As the coronavirus spreads across North America and our daily lives are transformed, we all must be aware of the need for good mental-health care. Obviously, it’s a stressful time. Families are confined to their homes. School is canceled. Many businesses are closed. Workers are being laid off en masse, causing financial distress. And then there is the illness itself, COVID-19. Will we or someone we love become critically ill or even die? We are all naturally worried about the “what ifs” and “what nexts.”

The youngest among us are not immune to all of this stress. They sense it in the adults around them, and they see it on social media and other sources of information. Their own day-to-day routines have been completely disrupted.

When it comes to painful, complex realities, it can be difficult to know how much we should share with children. Many people have an instinct to protect kids. But as someone who has worked with and advocated for grieving children for many decades, I’ve learned that what they really need is honesty combined with steadfast care.

Here are a few foundational dos and don’ts.

Follow the child’s lead

Pay attention to what the child seems curious or worried about. For younger children, these concerns may manifest through their play rather than directly. You don’t need to volunteer a lot of information. Instead, invite them to ask questions. And try saying just a little at a time. Children are often satisfied with short answers and small “doses” of information. When they want to know more, they’ll let you know, especially if you are someone who is always straight with them.

Talk openly and honestly to children about what is happening

It’s important to be honest with children about difficult circumstances. In fact, I often say that children can cope with what they know, but they can’t cope with what they don’t know. Be factual. Talk to them about social distancing and that it’s necessary to keep people safe. Explain to them that it’s mostly elderly people who are at risk of getting really sick or dying. If finances are an issue, it’s good to talk to them about that too. If someone in your family has been affected by the virus, keep the child updated. And if your family finances are being stressed, as they are for so many people right now, try not to overburden your children with this challenge. It’s OK to let them know about the need to curtail unnecessary spending, for example, but also keep in mind that financial issues are grown-up issues. We must be careful not to make children over-worry about this or feel responsible.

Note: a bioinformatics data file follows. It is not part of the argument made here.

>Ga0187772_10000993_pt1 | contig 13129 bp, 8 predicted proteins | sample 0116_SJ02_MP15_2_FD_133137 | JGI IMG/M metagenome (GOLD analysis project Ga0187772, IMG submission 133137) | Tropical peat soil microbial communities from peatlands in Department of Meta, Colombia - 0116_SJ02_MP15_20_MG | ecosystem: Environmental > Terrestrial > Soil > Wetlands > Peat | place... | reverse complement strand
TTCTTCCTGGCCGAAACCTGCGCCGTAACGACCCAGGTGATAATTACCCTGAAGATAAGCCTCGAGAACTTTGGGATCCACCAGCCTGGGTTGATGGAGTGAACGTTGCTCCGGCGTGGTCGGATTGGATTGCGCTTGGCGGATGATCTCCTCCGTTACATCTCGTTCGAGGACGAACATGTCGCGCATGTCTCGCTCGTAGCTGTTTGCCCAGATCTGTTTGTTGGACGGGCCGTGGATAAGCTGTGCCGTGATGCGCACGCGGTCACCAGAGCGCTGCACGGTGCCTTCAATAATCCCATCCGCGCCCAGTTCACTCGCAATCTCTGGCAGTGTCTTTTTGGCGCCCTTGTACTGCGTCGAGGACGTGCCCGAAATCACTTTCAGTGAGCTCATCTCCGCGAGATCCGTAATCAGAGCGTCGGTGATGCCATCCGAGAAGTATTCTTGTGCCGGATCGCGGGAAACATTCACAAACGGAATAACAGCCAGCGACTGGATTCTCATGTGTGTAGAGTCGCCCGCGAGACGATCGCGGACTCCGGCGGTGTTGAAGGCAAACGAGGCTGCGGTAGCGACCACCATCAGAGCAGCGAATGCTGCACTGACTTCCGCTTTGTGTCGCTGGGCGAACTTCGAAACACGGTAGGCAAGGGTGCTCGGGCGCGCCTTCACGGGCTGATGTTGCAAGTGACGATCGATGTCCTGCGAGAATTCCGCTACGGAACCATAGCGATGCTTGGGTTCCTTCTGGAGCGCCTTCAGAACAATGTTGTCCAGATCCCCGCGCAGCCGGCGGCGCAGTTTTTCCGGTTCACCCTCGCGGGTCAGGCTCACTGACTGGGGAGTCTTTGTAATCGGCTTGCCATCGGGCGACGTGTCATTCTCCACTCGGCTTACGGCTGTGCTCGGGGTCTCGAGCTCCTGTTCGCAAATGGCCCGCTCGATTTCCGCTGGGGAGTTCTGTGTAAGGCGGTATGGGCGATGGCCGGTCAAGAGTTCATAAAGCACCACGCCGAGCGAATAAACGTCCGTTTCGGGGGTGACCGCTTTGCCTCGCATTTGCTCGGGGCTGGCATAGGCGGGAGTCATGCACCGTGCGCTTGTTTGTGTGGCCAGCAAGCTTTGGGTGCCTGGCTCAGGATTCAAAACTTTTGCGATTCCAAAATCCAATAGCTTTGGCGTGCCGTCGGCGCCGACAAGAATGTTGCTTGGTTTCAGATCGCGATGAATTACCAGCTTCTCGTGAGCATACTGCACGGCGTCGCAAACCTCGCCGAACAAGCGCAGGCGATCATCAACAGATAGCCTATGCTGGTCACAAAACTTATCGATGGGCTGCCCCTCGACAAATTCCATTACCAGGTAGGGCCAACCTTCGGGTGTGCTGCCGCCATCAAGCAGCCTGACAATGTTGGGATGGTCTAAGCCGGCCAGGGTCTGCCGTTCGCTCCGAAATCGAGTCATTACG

Use developmentally appropriate language

Use simple, concrete language when you talk to children about the pandemic. It’s OK to use the words “coronavirus” and “pandemic,” because children are hearing those terms, but you will need to explain them in ways that they will understand.

Share your feelings

As I said, we are all naturally worried about and disoriented over the pandemic. Circumstances are changing rapidly from day to day, and the future is unknown. Children who spend time with you will pick up on your anxiety, so it’s essential to tell them what you’re worried about. If you don’t, they are likely to imagine even worse scenarios–or think that they are somehow to blame or at risk. And it’s also important that you practice good self-care to manage any severe anxiety you yourself may be having. If your anxiety levels are too high, theirs will be, too.

Understand magical thinking

Young children are susceptible to what’s called “magical thinking.” They may believe that their thoughts and behaviors can cause bad things to happen. If they didn’t want to talk to Grandma the last time they saw her, for example, and she gets sick, they may secretly believe they caused or contributed to her sickness. So be attuned to any feelings of guilt or shame the children in your care may be hiding, and explain clearly to them that none of this is their fault.

Be patient, kind, and reassuring

Most of all what children need is reassurance that they are being cared for and that their family and others they care about are safe.

Routines help children feel safe, so if their daily routine has been turned upside-down, it’s important to create a new routine. Even if you’re stuck at home, you can still have breakfast together at a certain time and follow a daily schedule. Keeping evening rituals consistent is also essential. And while all of this is going on, try extra hard to be patient and kind. I know it’s extremely challenging to manage children patiently when school and activities are not there to help share the “it takes a village” burden, but keep in mind that your children will likely have strong memories of this strange interlude in their lives, as will you. You don’t need to be perfect. You just need to be caring, consistent, and honest.

It’s also important to emphasize to children that lots and lots of grown-up doctors, scientists, and government workers across the world are working to solve the problem. It is our responsibility, not children’s. We are working hard on treatments and vaccines as well as ways to help families who need help. We will get through this.

And I hope you will take advantage of any extra time you have during the quarantine to use for cuddles, hugs, and play. Physical closeness and care go a long way in helping children feel safe and loved.

About the Author

Dr. Alan D. Wolfelt is a noted author, educator, and grief counselor. He serves as Director of the Center for Loss and Life Transition in Fort Collins, Colorado, and is on the faculty at the University of Colorado Medical School’s Department of Family Medicine. Among his many bestselling books are Healing A Child’s Grieving Heart and Finding the Words: How to Talk with Children and Teens about Death, Suicide, Homicide, Funerals, and Other End-of-Life Matters. To order Dr. Wolfelt’s books and for more information, visit www.centerforloss.com.